They’re learning what slides or won’t stand, secret joy in crumbling what they create
or find. I give them permission I teach them to ask for. We’re disappointed

after each crash. Stand back & everything seems smaller. The world shifts;
even now we’re in motion & cells are changing. I can’t read without interruption

by memory or good intentions. I can’t make anything stop spilling & spitting & sputtering.
When they use spinners, I help them put thumbs down & mean it,

breathe through the blur that’s a type of focus & freedom from boring borders. Nobody
has enough language, though I share what little I have.

I hope they always push themselves against the earth & pile imperfections
& place pebbles in familial shapes. Though I don’t do it enough. I want them

to say open, please, and describe the treasure inside. To believe the world
is a box with no lid. Birds swoop & then leave us, but they’re not gone.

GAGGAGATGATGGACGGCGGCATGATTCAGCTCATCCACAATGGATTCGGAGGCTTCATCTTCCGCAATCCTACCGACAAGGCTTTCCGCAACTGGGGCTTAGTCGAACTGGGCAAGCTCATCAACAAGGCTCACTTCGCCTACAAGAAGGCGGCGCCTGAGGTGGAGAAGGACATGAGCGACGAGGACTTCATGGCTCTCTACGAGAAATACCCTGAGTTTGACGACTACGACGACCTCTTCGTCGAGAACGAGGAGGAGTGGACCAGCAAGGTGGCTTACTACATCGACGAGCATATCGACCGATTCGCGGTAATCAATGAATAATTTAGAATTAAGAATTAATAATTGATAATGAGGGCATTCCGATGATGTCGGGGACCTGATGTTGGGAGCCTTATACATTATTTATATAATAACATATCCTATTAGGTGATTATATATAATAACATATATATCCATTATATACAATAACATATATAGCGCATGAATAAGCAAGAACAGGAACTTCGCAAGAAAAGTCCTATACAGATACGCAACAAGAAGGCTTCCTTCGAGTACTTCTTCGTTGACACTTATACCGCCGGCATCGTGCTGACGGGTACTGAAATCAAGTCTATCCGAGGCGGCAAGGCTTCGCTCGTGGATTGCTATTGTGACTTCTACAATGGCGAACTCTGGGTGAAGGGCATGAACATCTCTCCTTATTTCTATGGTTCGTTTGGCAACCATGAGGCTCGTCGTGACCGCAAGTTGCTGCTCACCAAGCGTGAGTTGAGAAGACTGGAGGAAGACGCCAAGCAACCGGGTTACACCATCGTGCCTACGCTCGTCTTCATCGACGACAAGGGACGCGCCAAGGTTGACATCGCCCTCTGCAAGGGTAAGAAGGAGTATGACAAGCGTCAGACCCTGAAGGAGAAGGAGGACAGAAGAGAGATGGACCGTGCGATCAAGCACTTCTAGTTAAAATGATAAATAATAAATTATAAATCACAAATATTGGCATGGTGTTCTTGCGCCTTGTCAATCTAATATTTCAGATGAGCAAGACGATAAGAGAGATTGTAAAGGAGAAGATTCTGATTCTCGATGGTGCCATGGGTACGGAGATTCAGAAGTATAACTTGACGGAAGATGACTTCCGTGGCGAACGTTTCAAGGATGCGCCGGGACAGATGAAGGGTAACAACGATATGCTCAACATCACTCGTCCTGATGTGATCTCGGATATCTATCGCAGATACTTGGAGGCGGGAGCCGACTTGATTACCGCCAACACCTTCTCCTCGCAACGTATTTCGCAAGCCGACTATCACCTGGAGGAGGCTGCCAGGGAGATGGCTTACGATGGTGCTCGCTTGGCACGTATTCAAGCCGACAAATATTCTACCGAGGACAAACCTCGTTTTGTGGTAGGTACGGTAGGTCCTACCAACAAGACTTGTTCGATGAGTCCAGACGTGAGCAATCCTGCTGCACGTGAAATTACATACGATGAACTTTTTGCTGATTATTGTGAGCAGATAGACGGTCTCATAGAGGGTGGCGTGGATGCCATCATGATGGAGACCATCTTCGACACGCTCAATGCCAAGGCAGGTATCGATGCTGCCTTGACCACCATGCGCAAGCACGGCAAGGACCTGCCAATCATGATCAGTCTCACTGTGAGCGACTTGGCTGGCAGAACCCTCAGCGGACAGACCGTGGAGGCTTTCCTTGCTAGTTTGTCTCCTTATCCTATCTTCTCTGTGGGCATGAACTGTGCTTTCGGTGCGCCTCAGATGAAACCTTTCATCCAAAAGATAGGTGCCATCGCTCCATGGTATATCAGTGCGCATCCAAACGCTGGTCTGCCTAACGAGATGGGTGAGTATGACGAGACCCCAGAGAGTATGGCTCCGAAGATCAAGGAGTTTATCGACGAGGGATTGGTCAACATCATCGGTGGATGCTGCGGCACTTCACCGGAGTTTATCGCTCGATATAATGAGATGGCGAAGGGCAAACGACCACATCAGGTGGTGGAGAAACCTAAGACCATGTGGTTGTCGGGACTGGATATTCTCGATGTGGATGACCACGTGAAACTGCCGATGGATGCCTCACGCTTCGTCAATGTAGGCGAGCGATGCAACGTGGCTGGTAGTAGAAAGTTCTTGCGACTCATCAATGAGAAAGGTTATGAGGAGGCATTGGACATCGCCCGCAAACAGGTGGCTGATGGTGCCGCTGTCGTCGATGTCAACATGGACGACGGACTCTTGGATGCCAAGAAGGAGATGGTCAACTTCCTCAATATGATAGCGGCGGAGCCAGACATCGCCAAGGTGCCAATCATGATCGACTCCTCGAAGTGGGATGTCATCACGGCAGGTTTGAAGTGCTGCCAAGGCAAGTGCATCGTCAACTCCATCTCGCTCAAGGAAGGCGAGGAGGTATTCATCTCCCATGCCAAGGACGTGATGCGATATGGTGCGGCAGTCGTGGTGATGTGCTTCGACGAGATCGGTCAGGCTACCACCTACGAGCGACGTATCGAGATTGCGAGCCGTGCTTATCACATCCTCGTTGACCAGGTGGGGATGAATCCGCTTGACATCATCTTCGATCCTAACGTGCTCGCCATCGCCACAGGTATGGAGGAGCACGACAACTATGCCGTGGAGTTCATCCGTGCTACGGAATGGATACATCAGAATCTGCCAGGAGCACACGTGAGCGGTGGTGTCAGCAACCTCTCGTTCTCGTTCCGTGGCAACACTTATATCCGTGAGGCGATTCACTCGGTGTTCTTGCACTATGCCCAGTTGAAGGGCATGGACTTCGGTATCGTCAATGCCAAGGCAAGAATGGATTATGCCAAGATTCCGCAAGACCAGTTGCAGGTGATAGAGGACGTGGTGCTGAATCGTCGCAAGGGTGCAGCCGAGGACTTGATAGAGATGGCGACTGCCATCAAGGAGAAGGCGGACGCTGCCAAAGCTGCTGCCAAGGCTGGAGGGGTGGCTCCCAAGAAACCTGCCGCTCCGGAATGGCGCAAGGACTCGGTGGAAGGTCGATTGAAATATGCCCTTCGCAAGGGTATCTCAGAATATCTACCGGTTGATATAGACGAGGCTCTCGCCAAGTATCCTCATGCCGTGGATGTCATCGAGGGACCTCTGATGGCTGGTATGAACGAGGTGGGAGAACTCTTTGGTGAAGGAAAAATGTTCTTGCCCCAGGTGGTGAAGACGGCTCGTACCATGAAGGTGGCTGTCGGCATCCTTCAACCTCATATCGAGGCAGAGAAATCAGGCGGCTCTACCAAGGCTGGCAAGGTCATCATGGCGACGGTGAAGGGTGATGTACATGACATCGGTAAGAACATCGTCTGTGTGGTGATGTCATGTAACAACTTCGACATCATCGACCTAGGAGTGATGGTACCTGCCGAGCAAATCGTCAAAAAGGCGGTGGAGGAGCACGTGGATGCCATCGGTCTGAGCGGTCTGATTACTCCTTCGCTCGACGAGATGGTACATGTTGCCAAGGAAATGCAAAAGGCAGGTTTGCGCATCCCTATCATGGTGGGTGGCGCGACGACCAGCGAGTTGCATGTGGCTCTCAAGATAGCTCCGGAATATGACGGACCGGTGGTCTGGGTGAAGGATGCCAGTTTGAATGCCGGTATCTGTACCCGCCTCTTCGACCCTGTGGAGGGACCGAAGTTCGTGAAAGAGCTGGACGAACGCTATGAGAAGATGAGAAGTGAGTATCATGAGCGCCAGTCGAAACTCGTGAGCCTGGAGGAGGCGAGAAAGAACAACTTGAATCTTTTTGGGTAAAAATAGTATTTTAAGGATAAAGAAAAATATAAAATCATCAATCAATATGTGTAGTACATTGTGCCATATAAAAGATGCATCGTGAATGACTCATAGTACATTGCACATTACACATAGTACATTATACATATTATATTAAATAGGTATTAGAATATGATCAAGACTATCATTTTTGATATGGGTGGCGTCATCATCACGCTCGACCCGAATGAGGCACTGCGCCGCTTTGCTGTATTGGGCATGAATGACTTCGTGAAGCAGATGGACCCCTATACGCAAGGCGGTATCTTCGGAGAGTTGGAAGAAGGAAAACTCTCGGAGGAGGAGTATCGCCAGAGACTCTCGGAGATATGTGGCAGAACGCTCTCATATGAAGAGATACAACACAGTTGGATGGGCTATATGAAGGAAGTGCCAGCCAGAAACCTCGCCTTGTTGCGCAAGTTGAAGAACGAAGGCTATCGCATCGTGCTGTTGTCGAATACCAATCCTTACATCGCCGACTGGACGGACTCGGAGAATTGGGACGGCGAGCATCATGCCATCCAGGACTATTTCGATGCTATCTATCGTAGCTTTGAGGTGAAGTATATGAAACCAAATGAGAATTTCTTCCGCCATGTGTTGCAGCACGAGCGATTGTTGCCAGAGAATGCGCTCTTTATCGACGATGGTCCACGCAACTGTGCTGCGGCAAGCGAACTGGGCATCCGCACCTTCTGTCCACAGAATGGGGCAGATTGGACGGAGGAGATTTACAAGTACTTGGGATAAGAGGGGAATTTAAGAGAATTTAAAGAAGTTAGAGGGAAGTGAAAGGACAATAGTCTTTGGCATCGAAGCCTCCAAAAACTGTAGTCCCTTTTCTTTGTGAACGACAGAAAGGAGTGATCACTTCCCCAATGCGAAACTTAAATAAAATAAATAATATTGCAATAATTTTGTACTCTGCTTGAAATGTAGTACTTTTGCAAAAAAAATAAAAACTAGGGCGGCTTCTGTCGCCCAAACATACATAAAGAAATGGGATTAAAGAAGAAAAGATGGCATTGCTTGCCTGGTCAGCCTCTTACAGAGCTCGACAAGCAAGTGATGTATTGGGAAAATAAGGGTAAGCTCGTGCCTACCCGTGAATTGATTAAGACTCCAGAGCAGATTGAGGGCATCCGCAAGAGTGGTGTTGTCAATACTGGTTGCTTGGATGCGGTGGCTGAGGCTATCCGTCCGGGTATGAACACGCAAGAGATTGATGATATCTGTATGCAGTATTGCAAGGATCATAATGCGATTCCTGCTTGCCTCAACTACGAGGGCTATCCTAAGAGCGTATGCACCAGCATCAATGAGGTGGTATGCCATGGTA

They recall our reaching hands. The leaves fall like ripe fruit letting go. Our starving eyes
devour color. The sky reminds us to stay on task. We want to name what’s beyond our reach.

I can’t say what we need or put it down here for them to pick over & stack awkwardly.
I describe balance by its absence, building though we know it falls.

Jennifer R. Edwards, MS, CCC-SLP is a speech-language pathologist and writer in Concord.  Her debut poetry collection, Unsymmetrical Body, was released in July from Finishing Line Press. You can find her work at Gibson’s and at